Goodness or badness are rarely immediately clear distinctions… as anybody with a mischievous child or pet learns pretty quickly. There is a bit of good and bad in each and every thing depending entirely, of course, upon beholders’ perspectives. This is a great rationale for providing your child with a pet early in life. Let them learn about this up close and personal!
At the beginning of my quality career, back when I was still young enough to mistakenly think that the more I learned the more I would know, I suddenly stumbled upon the concept that opposites might actually be part of the same continuum. I bit my lip and came to terms with the likelihood that learning something new meant understanding there were many more things I didn’t know.
You see, there are all kinds of shades of gray between black and white…. but the fact was that black and white were at opposite ends of a single linear scale of graduated darkness and lightness. Then, I realized that I could flip the scale around and have the darkness graduating to light or the lightness graduating to dark. Join opposing ends… and the linear scale had now become circular. But wait. There’s MORE.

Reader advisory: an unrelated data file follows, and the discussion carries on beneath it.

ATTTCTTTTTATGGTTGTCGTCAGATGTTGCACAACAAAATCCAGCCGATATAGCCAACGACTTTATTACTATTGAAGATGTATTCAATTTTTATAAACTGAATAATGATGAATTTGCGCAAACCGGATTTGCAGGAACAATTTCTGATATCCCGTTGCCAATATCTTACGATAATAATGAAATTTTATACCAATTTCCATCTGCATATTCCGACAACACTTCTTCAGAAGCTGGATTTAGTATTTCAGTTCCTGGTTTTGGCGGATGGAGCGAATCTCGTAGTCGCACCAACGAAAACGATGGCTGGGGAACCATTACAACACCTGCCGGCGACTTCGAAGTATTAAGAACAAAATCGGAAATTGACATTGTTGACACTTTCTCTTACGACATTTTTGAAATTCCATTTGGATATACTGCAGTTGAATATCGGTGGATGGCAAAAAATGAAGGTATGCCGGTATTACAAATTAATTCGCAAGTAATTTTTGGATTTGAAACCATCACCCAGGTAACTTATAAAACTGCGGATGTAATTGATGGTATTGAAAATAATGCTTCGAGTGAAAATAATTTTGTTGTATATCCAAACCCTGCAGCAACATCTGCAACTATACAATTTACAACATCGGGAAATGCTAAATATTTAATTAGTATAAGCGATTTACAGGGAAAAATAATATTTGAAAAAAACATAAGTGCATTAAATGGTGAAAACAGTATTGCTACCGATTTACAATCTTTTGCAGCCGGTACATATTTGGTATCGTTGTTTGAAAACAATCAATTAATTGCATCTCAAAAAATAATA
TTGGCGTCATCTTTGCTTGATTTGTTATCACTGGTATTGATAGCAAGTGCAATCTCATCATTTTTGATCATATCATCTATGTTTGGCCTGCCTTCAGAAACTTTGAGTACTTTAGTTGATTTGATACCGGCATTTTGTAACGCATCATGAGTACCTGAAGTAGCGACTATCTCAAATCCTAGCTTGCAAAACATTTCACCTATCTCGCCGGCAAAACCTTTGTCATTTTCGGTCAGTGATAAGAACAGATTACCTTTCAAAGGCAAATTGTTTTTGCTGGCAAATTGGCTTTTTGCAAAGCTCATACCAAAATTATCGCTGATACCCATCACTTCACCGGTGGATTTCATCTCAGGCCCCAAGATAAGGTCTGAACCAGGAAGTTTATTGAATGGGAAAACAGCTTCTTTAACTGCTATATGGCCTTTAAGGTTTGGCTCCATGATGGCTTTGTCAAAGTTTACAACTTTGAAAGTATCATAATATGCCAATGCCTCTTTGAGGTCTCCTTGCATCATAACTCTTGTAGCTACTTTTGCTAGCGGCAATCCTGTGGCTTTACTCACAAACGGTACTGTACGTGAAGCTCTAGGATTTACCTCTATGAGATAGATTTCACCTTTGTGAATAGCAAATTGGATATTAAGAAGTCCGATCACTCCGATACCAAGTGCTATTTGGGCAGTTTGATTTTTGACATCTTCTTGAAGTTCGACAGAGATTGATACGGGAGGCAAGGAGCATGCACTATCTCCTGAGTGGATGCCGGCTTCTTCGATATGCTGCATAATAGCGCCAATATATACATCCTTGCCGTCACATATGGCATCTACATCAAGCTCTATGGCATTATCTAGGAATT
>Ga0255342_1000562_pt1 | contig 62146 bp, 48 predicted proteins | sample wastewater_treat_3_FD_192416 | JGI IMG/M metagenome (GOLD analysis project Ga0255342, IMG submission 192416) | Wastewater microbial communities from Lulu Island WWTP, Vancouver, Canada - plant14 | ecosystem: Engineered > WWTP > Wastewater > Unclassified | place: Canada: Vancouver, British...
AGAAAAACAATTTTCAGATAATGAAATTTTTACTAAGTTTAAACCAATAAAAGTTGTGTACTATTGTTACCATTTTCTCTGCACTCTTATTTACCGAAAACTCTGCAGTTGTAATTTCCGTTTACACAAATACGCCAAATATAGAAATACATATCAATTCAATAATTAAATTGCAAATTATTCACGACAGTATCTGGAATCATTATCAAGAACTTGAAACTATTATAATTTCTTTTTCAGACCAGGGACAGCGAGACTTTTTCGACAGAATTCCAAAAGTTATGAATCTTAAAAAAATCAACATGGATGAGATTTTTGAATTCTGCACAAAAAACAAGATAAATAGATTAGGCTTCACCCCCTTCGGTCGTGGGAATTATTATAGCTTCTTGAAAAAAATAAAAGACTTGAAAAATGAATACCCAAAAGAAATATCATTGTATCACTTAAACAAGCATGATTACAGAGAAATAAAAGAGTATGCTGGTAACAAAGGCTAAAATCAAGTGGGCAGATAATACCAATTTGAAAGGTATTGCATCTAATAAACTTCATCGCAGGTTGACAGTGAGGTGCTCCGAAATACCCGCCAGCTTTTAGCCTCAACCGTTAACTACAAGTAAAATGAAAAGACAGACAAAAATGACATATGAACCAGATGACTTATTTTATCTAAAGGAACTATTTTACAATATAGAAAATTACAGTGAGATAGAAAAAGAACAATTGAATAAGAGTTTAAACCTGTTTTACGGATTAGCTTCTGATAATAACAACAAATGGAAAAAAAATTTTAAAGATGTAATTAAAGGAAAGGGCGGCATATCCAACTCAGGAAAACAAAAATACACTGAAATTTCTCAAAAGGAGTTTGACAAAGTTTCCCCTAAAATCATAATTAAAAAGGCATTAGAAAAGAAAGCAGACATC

With a bit more pondering, I realized that every point along the black/white continuum also had graduated levels of radiance associated with it. Now, I could envision this continuum as a fractal plane… or…. even as a holographic sphere…. and it started to look like…. <gasp>….. hadn’t I seen that symbol somewhere before? Good grief! It was a yin-yang symbol…. in 3-D! I had finally become one with the surfing community of Southern California. EGADS!
I promptly went out and bought “The Tao of Physics” (Fritjof Capra, 1975, Shambhala Publications, Berkley, California). Imagine my surprise upon learning that the renowned, Nobel prize-winning physicist, Niels Bohr, had also incorporated the yin-yang symbol into the Bohr family coat of arms when knighted in 1947 and adopted, as his motto: Contraria sunt complementa (opposites are complementary). Come to think of it, this wasn’t a new concept. Newton came up with something like it in 1687, namely, Newton’s Third Law: “To every action there is an equal and opposite reaction.”